Music

Adam Marsland: You Don't Know Me

Gary Glauber

More musically complex than any previous Marsland collection, You Don't Know Me serves up an intriguing mix of largely piano-driven compositions.


Adam Marsland

You Don't Know Me

Label: Karma Frog
US Release Date: 2004-10-12
UK Release Date: Available as import
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What happens when an angry young man gets a bit older? If it's Adam Marsland, he manages to retain that anger and use it to fuel his creative talents. The talented former front man of Cockeyed Ghost has given up the front (after four studio albums) and decided to put out music under his own name, albeit backed by a very impressive collective of musician friends, including some former band members.

Moreover, he's given sway to an eclectic range of personal musical tastes, reflected in a dozen wonderful songs that largely convey a 1970s feel. More musically complex than any previous Marsland collection, You Don't Know Me serves up an intriguing mix of largely piano-driven compositions.

The title track leads things off in a big melodic way, lyrics in full vitriol, with the surrounding music in well-arranged layers. Our narrator refuses to be categorized: "Take back your straight jacket / Take back your skinny tie / You may have got the knack, but baby, I'm not that guy / I'll tell you why: 'cause you don't know me". The song morphs into a rich, full-blown coda, featuring fine cello from Sandra Beane, violin from Jacqueline Grad and trumpet from Probyn Gregory.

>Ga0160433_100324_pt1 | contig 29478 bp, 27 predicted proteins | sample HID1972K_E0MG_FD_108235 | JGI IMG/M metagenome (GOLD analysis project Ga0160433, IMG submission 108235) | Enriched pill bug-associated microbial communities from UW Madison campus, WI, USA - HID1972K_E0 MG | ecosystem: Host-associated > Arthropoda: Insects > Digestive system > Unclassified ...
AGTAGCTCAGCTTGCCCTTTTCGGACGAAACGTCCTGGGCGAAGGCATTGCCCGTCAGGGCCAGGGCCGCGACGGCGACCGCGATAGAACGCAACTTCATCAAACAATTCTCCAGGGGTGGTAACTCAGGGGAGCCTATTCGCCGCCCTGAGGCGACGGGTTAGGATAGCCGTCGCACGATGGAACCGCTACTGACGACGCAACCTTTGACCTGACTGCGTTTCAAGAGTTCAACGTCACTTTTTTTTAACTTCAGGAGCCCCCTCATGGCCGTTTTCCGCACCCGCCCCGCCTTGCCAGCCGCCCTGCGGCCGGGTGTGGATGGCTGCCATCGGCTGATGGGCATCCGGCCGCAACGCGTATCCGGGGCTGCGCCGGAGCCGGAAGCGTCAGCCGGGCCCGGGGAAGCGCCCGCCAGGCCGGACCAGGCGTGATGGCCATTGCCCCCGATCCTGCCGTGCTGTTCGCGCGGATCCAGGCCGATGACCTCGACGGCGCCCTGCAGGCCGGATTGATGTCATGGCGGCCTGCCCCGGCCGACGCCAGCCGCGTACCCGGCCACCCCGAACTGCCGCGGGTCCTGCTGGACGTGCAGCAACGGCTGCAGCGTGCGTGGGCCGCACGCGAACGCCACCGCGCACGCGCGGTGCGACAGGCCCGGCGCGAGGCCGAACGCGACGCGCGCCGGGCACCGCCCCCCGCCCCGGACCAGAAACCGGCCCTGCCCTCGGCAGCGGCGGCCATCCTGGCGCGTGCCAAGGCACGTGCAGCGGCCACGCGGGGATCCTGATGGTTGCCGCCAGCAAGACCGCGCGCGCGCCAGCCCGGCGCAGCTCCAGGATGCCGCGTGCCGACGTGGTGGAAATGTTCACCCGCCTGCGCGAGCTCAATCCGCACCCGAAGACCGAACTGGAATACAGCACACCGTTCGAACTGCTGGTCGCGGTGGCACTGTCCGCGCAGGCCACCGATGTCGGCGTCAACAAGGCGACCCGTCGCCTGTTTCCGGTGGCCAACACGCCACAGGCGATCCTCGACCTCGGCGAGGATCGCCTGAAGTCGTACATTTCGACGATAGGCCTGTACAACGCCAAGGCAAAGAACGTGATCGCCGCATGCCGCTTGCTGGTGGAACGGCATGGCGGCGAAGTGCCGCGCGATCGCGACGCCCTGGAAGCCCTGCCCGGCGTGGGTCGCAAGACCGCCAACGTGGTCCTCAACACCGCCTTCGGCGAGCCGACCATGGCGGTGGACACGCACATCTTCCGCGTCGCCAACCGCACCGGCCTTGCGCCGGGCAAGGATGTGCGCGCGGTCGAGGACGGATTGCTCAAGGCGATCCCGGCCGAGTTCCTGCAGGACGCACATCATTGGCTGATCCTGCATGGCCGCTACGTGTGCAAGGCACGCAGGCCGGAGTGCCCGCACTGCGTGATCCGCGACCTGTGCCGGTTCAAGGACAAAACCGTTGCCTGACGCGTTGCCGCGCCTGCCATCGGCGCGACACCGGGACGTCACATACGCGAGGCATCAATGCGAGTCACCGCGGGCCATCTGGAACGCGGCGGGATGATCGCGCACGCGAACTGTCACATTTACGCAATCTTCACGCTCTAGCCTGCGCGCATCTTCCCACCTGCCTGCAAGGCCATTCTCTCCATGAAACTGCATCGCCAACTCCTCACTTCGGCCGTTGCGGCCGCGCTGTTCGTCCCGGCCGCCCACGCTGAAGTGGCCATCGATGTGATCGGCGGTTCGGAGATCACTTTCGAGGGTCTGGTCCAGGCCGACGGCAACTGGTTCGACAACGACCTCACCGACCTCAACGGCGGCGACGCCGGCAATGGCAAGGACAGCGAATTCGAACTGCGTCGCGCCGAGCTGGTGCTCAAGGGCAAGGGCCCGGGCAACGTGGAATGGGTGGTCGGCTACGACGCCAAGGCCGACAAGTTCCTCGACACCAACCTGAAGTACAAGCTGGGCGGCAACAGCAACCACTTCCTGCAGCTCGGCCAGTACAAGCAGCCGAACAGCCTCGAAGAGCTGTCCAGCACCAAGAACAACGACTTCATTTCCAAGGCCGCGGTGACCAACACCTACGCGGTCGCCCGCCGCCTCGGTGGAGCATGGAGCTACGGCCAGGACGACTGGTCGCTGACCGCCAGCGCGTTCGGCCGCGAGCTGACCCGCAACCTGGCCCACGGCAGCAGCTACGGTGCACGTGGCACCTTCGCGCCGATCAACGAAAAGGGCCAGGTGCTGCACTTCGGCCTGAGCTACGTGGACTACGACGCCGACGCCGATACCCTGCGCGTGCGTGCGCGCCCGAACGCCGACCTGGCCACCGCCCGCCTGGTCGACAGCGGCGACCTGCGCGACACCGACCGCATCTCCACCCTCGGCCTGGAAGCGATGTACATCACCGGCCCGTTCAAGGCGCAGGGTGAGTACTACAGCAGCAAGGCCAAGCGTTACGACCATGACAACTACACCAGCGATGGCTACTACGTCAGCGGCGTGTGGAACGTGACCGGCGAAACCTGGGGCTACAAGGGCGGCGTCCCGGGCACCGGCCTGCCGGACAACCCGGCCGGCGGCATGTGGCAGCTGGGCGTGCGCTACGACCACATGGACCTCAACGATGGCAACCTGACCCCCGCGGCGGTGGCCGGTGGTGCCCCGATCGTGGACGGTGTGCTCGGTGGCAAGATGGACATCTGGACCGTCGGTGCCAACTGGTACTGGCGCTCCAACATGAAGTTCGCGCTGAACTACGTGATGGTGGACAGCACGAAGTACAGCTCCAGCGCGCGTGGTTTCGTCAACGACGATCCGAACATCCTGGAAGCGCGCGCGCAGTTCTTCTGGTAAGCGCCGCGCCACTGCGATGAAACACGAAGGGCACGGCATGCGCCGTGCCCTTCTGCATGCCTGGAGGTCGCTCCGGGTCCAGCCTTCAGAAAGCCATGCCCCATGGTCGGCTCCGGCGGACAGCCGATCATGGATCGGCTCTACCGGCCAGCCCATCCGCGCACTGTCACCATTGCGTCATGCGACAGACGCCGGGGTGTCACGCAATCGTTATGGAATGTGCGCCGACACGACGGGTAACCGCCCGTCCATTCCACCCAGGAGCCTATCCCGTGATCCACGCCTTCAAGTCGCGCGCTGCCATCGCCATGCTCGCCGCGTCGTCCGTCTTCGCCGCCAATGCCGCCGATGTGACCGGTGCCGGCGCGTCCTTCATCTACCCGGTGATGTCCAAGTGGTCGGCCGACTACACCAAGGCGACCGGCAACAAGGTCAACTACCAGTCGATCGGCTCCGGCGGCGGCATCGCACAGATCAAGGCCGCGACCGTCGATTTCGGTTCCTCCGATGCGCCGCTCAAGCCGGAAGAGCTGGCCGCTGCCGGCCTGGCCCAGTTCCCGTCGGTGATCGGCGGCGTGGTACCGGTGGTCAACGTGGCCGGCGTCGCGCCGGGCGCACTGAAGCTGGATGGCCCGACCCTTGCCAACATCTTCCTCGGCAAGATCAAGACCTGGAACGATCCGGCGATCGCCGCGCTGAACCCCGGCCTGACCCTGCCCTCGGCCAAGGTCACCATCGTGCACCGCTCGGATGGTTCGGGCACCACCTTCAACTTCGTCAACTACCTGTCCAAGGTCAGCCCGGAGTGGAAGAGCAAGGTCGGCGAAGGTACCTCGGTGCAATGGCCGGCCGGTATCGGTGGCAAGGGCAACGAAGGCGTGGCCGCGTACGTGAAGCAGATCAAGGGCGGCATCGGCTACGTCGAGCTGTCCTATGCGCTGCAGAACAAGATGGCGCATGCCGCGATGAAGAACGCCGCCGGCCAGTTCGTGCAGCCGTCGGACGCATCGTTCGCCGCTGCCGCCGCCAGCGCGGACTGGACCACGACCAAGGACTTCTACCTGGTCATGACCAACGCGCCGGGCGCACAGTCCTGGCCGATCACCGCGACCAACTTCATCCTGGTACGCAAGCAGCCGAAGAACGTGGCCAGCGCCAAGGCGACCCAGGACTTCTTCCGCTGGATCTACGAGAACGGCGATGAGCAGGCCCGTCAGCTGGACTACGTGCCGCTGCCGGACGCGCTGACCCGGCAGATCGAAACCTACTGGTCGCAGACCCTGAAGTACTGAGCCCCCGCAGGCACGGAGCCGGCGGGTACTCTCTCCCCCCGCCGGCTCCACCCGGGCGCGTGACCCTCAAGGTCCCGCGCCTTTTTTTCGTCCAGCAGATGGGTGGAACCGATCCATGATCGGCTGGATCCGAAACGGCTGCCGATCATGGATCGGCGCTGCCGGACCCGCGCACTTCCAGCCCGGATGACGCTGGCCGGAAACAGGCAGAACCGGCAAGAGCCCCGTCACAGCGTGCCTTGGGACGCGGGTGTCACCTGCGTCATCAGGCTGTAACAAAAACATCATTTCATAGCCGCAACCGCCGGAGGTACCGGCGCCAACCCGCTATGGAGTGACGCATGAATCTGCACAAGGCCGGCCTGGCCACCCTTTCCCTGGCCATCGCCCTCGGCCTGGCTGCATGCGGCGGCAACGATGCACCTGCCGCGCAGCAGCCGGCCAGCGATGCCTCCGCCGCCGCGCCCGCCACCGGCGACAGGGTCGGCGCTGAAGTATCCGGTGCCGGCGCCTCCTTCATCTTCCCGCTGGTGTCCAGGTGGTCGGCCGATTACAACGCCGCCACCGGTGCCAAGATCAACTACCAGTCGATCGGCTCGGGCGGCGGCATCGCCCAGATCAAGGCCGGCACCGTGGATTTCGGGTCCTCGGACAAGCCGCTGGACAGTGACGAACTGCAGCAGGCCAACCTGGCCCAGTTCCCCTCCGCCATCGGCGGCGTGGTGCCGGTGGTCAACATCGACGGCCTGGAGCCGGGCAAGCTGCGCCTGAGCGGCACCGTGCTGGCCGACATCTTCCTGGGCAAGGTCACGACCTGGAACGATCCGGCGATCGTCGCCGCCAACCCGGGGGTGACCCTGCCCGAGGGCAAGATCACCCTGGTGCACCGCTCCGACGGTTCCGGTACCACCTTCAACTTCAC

The album's acerbic lyrics are challenging, reflecting on life in these troubled times. Marsland takes on America's global mess and self-serving attitudes in the punk-rant "What The World Needs Now Is A Good Deus Ex Machina". Remember: disregard the facts and don't accept the blame. On "Stranger on the Street", guilt, recrimination, and somber regret are the feelings laid bare in the dulcet piano, pedal-steel and lyrical reminiscence of near-lovers.

Marsland's last studio release was the exceptional Ludlow 6:18. One of the strongest aspects of that album was the way Marsland would tell great stories in song ("Ginna Ling", "Burning Me Out"). Here, tracks like "My Kickass Life" continue that technique. Here Marsland takes an optimistic stance, grateful for the choices he's made: "And if it ended tomorrow, I couldn't complain / I had my share of sex and glory / Had an open heart and a pretty good brain / There'd be some things that I never got to do / Yeah, but only a few." "Have A Nice Day" tells the tale of how a young stranger's disarming compliments affected a cynical woman. These songs sound a rare optimistic note, the latter without any irony whatsoever.

In fact, Marsland is big on irony: "Love X 10 (How Dare You)" is a gem, a symphonic rocker featuring great shared lead vocals between Adam and Evie Sands, and a superb rhythm section courtesy of former Cockeyed Ghost members Severo and Kurt Medlin. Marsland describes a situation in which, years hence, tables are turned: one person now dares to fall in love with the other, yet ultimately, it's not to be: "You ask if I still love you / And if yours is a vain pursuit / Well that's a question I once longed to hear / But now my dear, it's too much / It's too late, and it's too moot".